Saturday, December 31, 2016

Comparison ~ Sony, Sigma, Nikon 50mm, 60mm, 85mm

I remember a great blog entry from some time back that showed the Sony 50mm f/1.8 SEL OSS to be as sharp wide open as a Leica 50mm f/2 lens.   That link is unfortunately broken.  Searching around I found another site that effectively shows the same thing.

So, I couldn't help myself.  Attracted by the Sony 50mm f/1.8 SEL OSS (I'm getting old and shaky) and interested to see how it stacked up against my "reference" lens, the Sigma 60mm Art DN, I taped le Canard Enchaine to the wall and had a wee-peek at things.

My by now standard comparison setup -
  • Sony A6000, "A" mode, ISO100, 2 second delay trigger, very sturdy tripod
  • Sony 50mm f/1.8 SEL OSS - shot in AF mode
  • Sigma 60mm f/2.8 EX DN E - as my standard reference shot in AF mode
  • Nikon 85mm f/2 Ai - just because, shot obviously as a manual focus lens
Here is the scene -

Sony/Sigma/Nikon Comparison Setup

Here are the comparison results (be sure to look at these at 100% over on Flickr)


My (yet again rather obvious) observations include -

The Sony 50mm f/1.8 SEL OSS appears to be a nice lens.  From wide open it controls aberrations quite nicely (particularly compared to the old Nikkor f/2).  The resolution seems adequate to just about any task.  And yet it simply doesn't match the Sigma in terms of hard resolution at f/1.8 or f/2 (apertures that the Sigma doesn't offer).  By f/2.8 the Sony and Sigma lenses are nearly indistinguishable.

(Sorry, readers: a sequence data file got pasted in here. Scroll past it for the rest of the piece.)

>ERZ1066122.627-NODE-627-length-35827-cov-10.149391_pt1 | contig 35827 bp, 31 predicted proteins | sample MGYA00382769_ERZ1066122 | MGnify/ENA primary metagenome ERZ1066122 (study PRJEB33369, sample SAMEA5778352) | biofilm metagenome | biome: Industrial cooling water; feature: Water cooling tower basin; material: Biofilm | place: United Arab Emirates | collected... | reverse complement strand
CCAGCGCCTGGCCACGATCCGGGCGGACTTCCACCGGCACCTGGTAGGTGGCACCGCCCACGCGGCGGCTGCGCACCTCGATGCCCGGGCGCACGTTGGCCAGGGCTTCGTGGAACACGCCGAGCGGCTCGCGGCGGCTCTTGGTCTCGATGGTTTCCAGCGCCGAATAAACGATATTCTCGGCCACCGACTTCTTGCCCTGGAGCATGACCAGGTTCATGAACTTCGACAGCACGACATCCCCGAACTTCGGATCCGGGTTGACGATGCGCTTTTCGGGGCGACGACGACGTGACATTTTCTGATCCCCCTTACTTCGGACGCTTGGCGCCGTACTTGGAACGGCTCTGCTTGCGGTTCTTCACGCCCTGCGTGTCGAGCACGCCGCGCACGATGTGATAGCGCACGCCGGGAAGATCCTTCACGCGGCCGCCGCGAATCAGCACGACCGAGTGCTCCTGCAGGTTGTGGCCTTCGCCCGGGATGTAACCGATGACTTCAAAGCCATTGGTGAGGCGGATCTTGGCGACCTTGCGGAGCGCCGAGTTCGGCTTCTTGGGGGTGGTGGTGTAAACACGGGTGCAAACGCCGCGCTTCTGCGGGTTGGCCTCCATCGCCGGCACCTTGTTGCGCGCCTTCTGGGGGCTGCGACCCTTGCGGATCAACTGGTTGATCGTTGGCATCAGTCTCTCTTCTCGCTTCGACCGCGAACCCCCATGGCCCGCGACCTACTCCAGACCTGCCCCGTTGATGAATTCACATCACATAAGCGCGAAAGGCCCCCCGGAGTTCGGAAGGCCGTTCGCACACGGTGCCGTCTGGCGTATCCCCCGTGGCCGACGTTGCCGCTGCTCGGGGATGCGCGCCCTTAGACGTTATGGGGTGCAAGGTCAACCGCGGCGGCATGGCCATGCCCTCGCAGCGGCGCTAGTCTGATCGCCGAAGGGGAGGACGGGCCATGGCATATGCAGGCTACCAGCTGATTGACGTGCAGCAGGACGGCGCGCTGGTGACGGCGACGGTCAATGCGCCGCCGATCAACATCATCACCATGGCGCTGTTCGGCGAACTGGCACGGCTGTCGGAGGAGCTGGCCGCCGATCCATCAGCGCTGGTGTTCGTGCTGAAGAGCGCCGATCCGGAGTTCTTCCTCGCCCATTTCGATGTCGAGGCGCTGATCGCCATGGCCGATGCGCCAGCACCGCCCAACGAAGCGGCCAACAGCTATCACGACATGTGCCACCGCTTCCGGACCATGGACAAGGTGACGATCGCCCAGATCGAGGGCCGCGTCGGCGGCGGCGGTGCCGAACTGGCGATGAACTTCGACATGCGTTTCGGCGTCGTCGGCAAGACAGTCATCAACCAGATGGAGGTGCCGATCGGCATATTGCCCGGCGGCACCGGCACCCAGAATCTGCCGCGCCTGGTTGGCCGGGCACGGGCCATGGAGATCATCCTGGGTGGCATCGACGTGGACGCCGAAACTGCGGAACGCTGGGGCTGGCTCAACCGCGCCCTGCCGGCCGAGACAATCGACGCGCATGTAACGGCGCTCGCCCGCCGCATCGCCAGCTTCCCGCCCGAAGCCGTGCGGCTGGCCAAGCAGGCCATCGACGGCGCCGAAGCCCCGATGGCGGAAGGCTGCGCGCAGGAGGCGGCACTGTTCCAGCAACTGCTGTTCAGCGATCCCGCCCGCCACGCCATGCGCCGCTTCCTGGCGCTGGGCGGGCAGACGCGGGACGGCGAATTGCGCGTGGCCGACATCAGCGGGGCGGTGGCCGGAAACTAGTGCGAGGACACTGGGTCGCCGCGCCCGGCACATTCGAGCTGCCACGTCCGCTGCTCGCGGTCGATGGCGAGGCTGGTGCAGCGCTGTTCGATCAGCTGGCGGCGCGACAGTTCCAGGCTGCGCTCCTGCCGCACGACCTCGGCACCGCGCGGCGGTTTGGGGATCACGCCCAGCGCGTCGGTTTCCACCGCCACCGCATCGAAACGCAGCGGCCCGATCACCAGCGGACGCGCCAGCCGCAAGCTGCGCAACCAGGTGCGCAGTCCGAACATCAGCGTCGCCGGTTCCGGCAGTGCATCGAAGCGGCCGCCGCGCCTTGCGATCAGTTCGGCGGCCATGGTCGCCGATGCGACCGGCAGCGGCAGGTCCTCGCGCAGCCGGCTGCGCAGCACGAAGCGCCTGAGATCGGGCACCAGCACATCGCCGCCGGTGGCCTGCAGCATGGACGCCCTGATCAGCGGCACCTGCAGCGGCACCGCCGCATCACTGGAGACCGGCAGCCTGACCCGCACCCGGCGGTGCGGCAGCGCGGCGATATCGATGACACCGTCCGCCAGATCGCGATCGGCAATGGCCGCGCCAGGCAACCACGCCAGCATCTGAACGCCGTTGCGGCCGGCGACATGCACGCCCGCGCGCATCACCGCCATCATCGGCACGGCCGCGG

Looking at the luminosity curve of the RAW files straight out of the camera reveals something interesting in the way these two lenses behave.  With the Sony I can see highlight regions spread the luminosity range more broadly than the Sigma.  The Sigma's file shows a distinctive bump toward the highlights and falls off like a cliff.  It's amazing to look at the differences between the two curves and remember how contrast is a very important element to understanding how humans perceive resolution.  And this right here is very likely why the Sigma looks to perform so brilliantly compared to other lenses.  It's how the optic passes contrast to the sensor.

The Nikon 85mm f/2 Ai is outstanding from wide open and corner to corner.  However the contrast is lower than the modern lenses due to spherical aberrations at wide apertures.  You can see the effect in this comparison.  Look carefully at the f/2 center square.  See how sharp the letters are, but how a light "fog" overlays the scene?  That's the effect of spherical aberration.  Things clean up a stop or two down from wide open and is indistinguishable from currently designed optics.

My by now standard disclaimer:
I've learned long ago that I can very nearly match image resolution between just about any lens set by making adjustments to the luminosity curve.  Rarely is a lens so bad that it's resolution would be clearly worse than a high quality modern lens.  So if all a person has or if all a person can afford is something old and manual focus, there's no need to fret.  No one will be able to walk up to a big print and say "well, gosh, you should've used a sharper lens."  Why?  Because no matter what a photographer uses, it's always Always ALWAYS the mind, the creativity, and concepts of a photographer that viewers (even "educated" fellow photographers) will respond to.  There is not a single person on Planet Earth who can tell you what lens made what image (except maybe the photographer).  It simply does not "work" that way.

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